Top tip: Make regular time to meet with your medical secretary or practice manager. They are a fountain of knowledge and are the ‘shop window’ to your practice.
Patients often develop a rapport with them, as will the insurers. So their support and feedback will prove invaluable in helping you identify any issues or opportunities early on.
PHIN and the CMA
In 2014, the Competition and Markets Authority (CMA) issued a legally binding Private Healthcare Order requiring providers to submit key data to the Private Healthcare Information Network (PHIN).
As a consultant who will be working in the private sector for the first time, you are required to register with PHIN, a repository of unbiased information on all private hospitals and consultants in the UK for all to access.
Top tip: Be aware of Article 22 – a CMA order issued to all consultants six years ago that requires:
- Outpatient letters to all patients to include your initial and follow-up consultation fees – insured and self-pay;
- Details of any financial interests you may have in the facilities and equipment used at the hospital;
- A list of insurers that recognise you.
You can set up your template letters on the practice management software. Adhere to compliance around privacy regulations (GDPR).
Create a roadmap
Private practice is a journey and one that can take several years to become established. It should continue to grow and evolve over the lifetime of the practice.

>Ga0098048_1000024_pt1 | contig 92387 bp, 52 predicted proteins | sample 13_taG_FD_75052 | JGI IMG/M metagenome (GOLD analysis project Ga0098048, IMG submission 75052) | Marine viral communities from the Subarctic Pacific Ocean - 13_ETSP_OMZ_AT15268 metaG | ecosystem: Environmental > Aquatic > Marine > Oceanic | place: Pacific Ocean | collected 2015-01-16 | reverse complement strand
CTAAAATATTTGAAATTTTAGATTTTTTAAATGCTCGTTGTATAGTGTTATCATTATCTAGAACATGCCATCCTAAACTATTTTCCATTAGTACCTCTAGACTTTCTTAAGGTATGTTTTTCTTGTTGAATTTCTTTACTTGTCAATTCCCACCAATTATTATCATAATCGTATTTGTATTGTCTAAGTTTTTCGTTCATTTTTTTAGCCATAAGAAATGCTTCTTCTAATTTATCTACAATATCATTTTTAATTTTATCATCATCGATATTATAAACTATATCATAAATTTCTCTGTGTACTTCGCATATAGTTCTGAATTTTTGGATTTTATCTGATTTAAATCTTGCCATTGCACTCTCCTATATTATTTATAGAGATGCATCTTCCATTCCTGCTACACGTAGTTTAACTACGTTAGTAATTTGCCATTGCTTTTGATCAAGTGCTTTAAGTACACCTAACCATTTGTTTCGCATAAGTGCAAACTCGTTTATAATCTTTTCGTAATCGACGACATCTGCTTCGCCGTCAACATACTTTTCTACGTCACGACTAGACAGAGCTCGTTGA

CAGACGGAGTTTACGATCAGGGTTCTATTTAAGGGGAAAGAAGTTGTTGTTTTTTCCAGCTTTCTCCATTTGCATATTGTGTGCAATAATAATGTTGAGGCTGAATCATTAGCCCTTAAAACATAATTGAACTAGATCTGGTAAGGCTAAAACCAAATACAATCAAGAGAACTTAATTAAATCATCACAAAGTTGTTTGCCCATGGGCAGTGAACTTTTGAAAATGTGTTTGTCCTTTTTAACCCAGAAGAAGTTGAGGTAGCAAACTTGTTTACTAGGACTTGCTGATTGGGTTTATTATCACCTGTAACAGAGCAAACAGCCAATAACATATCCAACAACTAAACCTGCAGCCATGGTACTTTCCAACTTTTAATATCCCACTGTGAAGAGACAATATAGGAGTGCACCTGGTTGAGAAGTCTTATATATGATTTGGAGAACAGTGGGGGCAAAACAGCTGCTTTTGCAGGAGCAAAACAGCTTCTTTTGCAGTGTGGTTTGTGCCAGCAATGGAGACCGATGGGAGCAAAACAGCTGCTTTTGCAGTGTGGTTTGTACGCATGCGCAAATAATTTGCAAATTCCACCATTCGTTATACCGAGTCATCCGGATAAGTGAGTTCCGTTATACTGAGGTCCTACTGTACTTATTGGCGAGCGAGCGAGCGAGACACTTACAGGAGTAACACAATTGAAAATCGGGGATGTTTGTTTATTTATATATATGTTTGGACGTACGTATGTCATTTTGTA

Having a set of clear goals from the outset will help identify the key elements required to support your vision.
Some initial aspects to consider might include, for example, understanding the demand for your service in your chosen location. Think about ‘niching’ in your clinical specialty to attract the right patients and position yourself as an expert in your field.
Include projected costs in the plan, such as operational expenses and revenue projections. Outline time-frames for each of the objectives and note the actions you need to take to achieve them.
This will help you have a good understanding of how you see your practice growing, allow you to remain commercially agile throughout the process and keep you on track with your business priorities for continued private practice success.
Top tip: Mystery-shop your competitors as part of this process.
What do they do well or is there a gap in the market that you can fill? It may be clinical, location or the customer service you provide that sets you apart from others.
This is known as your ‘point of differentiation’ and will be helpful in attracting patients and referrers.
In summary, establishing a private practice requires a comprehensive approach and advice from legal, financial and other business professionals should always be sought, as it will be invaluable during the planning process.
Sue O’Gorman (right) of Medici Healthcare Consultancy provides services to help healthcare professionals think and act commercially. Website: www.medicihealthcareconsultancy.co.uk